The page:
A season of events leading up to the opening later this year of the Louvre Abu Dhabi has kicked off with a concert mixing traditional Arab music with a classical Western orchestra.
Led by German-born conductor Christoph Eschenbach, the performance on Abu Dhabi's Saadiyat island on Wednesday evening saw 10 Emirati musicians playing alongside 120 members of the Vienna-based Gustav Mahler youth orchestra.
The ambitious Louvre Abu Dhabi project, announced with much fanfare nearly a decade ago, aims to promote the oil-rich United Arab Emirates as a leader in the global art world.
It has faced repeated delays but the opening of the museum -- set to host more than 300 works including from Leonardo da Vinci and Vincent van Gogh -- is now set for the end of this year.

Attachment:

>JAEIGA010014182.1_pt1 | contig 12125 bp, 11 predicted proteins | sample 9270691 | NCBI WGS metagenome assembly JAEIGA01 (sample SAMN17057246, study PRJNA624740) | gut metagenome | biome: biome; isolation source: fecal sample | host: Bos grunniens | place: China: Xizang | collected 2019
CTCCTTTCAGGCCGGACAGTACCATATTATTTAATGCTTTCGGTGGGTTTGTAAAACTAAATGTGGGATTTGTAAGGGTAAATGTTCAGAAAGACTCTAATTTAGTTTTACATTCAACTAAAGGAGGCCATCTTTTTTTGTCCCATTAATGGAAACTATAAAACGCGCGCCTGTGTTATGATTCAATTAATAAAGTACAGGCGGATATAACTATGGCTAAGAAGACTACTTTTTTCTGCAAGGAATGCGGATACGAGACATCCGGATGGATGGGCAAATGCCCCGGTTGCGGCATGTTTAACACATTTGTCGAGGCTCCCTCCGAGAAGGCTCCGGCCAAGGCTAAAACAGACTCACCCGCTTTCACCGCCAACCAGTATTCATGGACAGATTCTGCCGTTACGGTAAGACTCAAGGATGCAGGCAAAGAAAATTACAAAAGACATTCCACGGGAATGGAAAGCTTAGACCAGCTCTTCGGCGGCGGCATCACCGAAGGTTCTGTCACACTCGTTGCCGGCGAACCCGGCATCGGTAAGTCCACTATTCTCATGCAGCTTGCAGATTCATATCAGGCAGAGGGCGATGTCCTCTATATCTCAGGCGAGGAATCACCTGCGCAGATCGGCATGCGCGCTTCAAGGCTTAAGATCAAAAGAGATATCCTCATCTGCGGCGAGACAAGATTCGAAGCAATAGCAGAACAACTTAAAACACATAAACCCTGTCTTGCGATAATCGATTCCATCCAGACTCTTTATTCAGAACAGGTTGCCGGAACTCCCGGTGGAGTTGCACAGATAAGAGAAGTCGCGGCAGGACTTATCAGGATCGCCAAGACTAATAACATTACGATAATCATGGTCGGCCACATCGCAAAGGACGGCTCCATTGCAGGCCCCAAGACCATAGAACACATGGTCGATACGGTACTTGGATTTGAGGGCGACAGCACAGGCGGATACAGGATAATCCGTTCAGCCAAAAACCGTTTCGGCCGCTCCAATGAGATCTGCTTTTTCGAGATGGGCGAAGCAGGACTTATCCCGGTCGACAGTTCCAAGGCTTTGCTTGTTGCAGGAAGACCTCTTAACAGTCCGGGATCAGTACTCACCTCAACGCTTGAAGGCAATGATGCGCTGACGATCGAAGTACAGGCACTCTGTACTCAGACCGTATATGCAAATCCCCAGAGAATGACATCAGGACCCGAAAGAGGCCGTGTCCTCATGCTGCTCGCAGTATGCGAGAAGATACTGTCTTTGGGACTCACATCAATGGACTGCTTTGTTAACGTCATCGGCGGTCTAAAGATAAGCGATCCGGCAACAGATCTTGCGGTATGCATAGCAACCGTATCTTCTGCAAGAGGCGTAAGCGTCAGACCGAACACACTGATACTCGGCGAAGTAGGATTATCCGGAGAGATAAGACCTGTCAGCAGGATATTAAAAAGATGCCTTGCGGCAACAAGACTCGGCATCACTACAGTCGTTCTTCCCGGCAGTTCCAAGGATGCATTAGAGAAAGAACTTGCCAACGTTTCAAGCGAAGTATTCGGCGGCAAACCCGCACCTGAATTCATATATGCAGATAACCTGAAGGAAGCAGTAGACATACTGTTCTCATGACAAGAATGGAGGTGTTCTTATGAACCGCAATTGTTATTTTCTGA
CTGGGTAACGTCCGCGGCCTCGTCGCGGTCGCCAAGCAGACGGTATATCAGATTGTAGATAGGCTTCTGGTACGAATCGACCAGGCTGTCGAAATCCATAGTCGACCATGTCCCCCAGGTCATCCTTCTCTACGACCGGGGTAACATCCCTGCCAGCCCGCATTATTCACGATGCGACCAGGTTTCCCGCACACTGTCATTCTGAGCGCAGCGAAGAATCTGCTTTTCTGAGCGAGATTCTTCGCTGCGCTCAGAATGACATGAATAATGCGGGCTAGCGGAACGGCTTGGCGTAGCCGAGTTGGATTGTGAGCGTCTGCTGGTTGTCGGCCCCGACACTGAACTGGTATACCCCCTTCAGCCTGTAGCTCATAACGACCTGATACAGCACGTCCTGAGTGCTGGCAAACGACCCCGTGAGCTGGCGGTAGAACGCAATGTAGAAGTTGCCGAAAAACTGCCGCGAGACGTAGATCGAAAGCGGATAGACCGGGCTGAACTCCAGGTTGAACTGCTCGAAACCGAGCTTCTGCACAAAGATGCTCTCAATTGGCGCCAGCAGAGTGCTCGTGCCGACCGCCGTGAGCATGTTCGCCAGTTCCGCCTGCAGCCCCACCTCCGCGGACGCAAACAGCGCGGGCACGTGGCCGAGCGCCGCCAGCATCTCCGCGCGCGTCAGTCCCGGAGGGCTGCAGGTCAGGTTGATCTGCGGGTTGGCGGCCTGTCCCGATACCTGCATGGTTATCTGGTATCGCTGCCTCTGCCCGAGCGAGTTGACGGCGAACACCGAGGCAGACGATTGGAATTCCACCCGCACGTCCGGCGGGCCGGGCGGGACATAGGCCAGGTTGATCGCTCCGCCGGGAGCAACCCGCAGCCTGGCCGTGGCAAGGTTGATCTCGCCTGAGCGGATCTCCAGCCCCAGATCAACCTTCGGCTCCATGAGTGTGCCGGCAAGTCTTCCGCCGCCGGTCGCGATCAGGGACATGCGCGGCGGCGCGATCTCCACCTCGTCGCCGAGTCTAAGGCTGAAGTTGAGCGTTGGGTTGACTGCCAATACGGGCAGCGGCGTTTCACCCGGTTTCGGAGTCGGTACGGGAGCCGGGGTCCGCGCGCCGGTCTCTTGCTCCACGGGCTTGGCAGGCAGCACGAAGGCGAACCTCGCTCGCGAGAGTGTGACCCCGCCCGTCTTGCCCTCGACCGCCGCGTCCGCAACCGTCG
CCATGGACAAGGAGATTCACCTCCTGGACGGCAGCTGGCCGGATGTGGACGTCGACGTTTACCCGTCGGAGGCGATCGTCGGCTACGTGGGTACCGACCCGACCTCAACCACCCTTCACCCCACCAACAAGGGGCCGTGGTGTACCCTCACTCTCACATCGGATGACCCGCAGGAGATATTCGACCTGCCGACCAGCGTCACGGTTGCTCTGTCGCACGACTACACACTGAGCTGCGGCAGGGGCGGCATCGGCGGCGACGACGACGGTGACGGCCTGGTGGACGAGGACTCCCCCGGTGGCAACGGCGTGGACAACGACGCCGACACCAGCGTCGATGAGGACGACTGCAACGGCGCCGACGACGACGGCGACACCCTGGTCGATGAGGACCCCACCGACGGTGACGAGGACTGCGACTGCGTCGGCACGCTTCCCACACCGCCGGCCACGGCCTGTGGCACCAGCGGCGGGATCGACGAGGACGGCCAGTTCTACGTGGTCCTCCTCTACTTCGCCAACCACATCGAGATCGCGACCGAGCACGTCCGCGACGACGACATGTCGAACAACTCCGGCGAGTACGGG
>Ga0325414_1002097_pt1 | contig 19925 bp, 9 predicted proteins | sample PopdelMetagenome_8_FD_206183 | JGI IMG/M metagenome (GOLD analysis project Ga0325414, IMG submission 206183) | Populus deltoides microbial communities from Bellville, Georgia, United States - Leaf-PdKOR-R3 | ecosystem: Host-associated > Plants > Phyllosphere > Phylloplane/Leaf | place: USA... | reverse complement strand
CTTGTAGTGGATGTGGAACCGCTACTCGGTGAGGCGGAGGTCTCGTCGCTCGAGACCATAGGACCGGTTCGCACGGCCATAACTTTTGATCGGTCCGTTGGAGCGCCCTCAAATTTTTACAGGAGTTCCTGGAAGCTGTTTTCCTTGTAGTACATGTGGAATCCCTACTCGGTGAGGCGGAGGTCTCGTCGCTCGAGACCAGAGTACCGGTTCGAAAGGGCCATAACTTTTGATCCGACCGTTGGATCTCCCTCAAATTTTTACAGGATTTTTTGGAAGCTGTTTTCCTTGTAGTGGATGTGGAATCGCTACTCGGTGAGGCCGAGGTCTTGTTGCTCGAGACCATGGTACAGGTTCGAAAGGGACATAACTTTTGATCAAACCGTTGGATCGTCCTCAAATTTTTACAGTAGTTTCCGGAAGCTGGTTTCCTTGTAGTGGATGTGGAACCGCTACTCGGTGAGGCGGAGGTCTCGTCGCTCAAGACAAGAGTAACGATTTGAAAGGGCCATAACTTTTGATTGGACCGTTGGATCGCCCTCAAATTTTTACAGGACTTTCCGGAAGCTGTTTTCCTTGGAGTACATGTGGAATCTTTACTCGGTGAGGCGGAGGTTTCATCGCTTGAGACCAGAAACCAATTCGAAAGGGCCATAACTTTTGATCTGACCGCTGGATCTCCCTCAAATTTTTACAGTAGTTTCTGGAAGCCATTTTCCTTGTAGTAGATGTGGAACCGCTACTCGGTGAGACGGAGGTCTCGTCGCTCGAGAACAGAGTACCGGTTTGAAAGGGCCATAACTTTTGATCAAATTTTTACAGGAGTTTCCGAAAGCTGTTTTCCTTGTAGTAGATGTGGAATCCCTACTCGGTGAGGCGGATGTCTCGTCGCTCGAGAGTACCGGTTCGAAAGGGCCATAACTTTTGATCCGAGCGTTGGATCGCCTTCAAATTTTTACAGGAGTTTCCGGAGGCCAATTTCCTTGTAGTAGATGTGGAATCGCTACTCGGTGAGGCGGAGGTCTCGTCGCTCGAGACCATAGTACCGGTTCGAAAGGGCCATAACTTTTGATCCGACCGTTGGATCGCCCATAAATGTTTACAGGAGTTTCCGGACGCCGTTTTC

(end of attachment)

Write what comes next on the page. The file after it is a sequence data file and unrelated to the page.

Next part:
Speaking to AFP before the performance, Eschenbach called the upcoming opening "a very important step" in the global development of art.
"That it is being celebrated with music is beautiful," he said.
Fathallah Ahmed, a composer who was part of the team that worked on merging the music written by Emirati oud player Faisal al-Saari with the classical Western symphony, called the performance "a very valuable opportunity to introduce Emirati music to the West".
Built at a cost of $500 million euros, the Louvre Abu Dhabi will feature 9,200 square metres (100,000 square feet) of gallery space.
Many of France's grand museums, including the Louvre, the Musee d'Orsay and the Palace of Versailles, will loan art to Abu Dhabi as part of a 30-year collaboration with the Emirate worth one billion euros.
Officials have described the Louvre Abu Dhabi -- designed by French architect Jean Nouvel -- as the largest cultural project in the world since New York's Metropolitan Museum opened in 1870.
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